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yale 2007-08 SEASO N

richard ii SEPTEMBER 21 TO OCTOBER 13



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Returning to this theatre each fall fills me with a sense of awe. Some forty years ago, when Robert Brustein and his colleagues reclaimed the former Calvary Baptist Church as a new home for theatre in downtown New Haven, they may have imagined the millions of theatre-goers who would attend over the years, and the thousands of talented artists who would make their homes, for a time, in this theatre. They may also have imagined a range of plays, classic and new, that would comprise the repertoire through the decades.


It is a great honor to welcome you to the opening production of the 42nd season of Yale Repertory Theatre!

Even more important, though, I am sure they imagined this space would be filled by events and happenings and ideas that would be, in a profound sense, unimaginable—the product of diverse creative collaborations—and therefore most surprising and compelling. To revisit Richard II in this political season has been such a wondrous experience for me. On its face, the play is magically humane and epic history, raising vital questions of leadership and legitimacy encoded in the culture of monarchism. Remarkably, at this moment in our democracy, all of us, like the characters in the play, bear responsibility—both for the end of one administration, and for the competition for succession. And already, well over a year before our next presidential election, we heatedly probe these same questions of leadership and legitimacy in what we now call the “24-hour news cycle.” So often, in that news cycle, the really exciting questions are ducked, spun, or obscured. That is what the competitors do, and Shakespeare knew it. He lived in the age of a monarch who strived mightily to burnish her public image and hide her private foibles, and whose own standing was threatened by unsuccessful military adventures abroad. He also had the advantage, as a dramatist, of being able to imbue his characters with a sense of responsibility for confronting the consequences of their actions. Any of us might wish for such a power in real life, but all of us can benefit from witnessing it applied in art, as imagined by the playwright and rendered by this inventive and indefatigable company. Thank you for coming, and enjoy the show! Sincerely yours,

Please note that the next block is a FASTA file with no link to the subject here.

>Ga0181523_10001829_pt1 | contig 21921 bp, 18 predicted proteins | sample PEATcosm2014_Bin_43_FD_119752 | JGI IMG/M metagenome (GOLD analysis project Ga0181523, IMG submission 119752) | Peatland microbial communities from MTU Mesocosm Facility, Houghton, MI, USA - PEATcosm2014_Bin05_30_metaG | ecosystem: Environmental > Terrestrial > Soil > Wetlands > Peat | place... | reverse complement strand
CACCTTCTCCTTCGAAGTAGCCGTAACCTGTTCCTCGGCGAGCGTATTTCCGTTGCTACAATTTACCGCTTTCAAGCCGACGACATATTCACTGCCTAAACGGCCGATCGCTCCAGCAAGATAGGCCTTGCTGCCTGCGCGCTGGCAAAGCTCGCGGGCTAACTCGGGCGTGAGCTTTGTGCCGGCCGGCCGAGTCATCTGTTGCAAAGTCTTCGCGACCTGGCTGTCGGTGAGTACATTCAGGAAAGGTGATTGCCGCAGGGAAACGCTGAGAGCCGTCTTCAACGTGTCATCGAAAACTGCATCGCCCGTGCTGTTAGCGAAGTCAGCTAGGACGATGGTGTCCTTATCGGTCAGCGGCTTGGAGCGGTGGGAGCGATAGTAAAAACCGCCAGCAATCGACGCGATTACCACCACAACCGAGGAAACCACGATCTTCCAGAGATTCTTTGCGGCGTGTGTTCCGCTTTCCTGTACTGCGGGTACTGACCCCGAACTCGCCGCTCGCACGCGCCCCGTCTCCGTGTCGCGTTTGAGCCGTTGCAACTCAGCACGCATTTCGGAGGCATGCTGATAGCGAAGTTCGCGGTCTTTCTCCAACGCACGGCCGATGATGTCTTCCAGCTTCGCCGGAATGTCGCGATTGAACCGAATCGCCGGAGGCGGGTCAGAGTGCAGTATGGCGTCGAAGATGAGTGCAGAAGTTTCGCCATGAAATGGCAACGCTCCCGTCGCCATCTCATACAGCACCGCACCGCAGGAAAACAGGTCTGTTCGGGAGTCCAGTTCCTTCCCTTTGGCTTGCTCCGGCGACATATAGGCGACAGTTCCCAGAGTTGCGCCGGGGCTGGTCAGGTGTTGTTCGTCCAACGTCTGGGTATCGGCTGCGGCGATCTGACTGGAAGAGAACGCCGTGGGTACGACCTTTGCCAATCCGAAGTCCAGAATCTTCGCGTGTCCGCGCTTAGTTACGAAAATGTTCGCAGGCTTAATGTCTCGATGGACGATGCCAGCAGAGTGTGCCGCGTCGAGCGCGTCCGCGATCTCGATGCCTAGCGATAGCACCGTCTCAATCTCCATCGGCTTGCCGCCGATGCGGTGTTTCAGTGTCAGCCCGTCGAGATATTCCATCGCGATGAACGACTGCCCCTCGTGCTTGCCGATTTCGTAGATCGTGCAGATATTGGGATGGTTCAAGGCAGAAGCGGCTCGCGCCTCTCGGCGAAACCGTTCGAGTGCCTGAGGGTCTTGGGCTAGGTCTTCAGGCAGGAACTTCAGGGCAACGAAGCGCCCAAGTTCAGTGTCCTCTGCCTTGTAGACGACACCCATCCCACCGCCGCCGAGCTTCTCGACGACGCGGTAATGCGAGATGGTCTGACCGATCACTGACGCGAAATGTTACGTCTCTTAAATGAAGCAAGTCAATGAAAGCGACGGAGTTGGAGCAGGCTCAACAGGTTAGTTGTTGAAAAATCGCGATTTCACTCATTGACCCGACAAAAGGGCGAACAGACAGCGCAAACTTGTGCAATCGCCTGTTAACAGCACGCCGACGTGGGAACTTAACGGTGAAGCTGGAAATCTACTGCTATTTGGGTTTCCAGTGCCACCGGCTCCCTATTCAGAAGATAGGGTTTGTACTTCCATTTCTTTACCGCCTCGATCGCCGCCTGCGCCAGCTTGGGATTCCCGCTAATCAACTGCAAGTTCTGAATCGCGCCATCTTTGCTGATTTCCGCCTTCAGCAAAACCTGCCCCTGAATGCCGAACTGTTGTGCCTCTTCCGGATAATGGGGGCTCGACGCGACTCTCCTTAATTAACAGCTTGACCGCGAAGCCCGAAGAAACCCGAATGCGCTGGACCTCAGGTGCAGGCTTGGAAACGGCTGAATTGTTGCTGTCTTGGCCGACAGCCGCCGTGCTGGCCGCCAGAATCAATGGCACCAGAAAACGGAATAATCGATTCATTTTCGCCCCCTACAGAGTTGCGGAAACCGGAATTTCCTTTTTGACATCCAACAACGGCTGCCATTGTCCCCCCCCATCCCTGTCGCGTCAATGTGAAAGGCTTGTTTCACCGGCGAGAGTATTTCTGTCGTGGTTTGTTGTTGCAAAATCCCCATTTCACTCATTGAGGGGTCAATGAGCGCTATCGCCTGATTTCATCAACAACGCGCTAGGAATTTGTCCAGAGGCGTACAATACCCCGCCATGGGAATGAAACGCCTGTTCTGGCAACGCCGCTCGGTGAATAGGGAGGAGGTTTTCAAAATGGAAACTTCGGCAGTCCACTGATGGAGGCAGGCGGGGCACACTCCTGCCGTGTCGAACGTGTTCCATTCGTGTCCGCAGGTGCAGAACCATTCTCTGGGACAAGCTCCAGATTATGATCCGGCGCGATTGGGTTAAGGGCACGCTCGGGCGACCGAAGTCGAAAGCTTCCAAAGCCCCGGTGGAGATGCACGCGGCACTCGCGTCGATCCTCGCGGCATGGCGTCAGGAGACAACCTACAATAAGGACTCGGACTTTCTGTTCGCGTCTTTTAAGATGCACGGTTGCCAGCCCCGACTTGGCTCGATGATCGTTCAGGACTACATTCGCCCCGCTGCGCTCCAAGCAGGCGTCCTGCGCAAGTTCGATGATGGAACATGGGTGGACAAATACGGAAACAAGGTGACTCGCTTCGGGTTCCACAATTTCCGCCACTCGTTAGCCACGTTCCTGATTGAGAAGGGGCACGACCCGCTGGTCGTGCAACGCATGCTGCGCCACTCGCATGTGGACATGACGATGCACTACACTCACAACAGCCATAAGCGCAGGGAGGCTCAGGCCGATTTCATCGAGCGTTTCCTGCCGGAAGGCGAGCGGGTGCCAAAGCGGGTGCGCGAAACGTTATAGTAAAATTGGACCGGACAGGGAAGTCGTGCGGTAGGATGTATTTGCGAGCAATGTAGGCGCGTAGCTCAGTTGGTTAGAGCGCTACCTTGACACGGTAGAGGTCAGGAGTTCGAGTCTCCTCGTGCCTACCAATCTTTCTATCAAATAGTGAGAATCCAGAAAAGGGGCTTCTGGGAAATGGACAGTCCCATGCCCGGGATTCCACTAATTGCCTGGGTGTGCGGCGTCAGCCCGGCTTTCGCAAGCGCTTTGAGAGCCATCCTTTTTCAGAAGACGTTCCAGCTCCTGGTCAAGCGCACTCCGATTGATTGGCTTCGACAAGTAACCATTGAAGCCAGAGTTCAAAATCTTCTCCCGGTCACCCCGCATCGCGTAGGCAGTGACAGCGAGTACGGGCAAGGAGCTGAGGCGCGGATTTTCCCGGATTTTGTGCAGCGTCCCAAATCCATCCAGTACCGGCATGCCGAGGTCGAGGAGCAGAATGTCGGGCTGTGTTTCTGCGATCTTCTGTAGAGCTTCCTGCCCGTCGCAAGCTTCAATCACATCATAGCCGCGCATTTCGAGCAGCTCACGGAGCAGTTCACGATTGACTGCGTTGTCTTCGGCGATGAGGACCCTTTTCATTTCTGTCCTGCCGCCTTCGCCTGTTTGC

James Bundy Artistic Director 3


James Bundy, Artistic Director / Victoria Nolan, Managing Director presents


Original Music Composed by Mike Yionoulis Scenic Design by Brenda Davis / Costume Design by Melissa E. Trn Lighting Design by Ji-Youn Chang / Sound Design by Sarah Pickett Production Dramaturgs Lydia Garcia and Rebecca Phillips Vocal and Text Coach Keely Eastley / Fight Director Rick Sordelet Casting by Tara Rubin Casting / Stage Manager James Mountcastle

CAST George Bartenieff / Brian Robert Burns / Jeffrey Carlson Caroline Stefanie Clay / Caitlin Clouthier / Alvin Epstein Jonathan Fried / Kristjiana Gong / Christopher Grant Billy Eugene Jones / Alex Knox / Brent Langdon Michael Leibenluft / Christopher McFarland / Christopher McHale Dan Moran / Edward O’Blenis / Josh Odsess-Rubin Joseph Parks / Allen E. Read / Joe Tapper